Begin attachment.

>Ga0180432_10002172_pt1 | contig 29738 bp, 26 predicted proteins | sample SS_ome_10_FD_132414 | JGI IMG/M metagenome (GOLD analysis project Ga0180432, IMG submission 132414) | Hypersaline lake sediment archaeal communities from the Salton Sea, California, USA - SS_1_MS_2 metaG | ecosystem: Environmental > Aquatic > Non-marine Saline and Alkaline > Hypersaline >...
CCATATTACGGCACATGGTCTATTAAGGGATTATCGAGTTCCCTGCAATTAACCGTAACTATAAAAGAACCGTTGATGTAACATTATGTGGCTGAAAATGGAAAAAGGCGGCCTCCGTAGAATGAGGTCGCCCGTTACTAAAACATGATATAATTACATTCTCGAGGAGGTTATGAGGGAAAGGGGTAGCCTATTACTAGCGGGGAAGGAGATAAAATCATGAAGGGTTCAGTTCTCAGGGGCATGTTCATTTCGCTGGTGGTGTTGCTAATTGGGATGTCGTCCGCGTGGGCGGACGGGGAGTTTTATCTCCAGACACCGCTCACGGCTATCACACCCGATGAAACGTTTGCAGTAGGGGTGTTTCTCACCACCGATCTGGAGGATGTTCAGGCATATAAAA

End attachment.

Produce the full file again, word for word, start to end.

>Ga0180432_10002172_pt1 | contig 29738 bp, 26 predicted proteins | sample SS_ome_10_FD_132414 | JGI IMG/M metagenome (GOLD analysis project Ga0180432, IMG submission 132414) | Hypersaline lake sediment archaeal communities from the Salton Sea, California, USA - SS_1_MS_2 metaG | ecosystem: Environmental > Aquatic > Non-marine Saline and Alkaline > Hypersaline >...
CCATATTACGGCACATGGTCTATTAAGGGATTATCGAGTTCCCTGCAATTAACCGTAACTATAAAAGAACCGTTGATGTAACATTATGTGGCTGAAAATGGAAAAAGGCGGCCTCCGTAGAATGAGGTCGCCCGTTACTAAAACATGATATAATTACATTCTCGAGGAGGTTATGAGGGAAAGGGGTAGCCTATTACTAGCGGGGAAGGAGATAAAATCATGAAGGGTTCAGTTCTCAGGGGCATGTTCATTTCGCTGGTGGTGTTGCTAATTGGGATGTCGTCCGCGTGGGCGGACGGGGAGTTTTATCTCCAGACACCGCTCACGGCTATCACACCCGATGAAACGTTTGCAGTAGGGGTGTTTCTCACCACCGATCTGGAGGATGTTCAGGCATATAAAA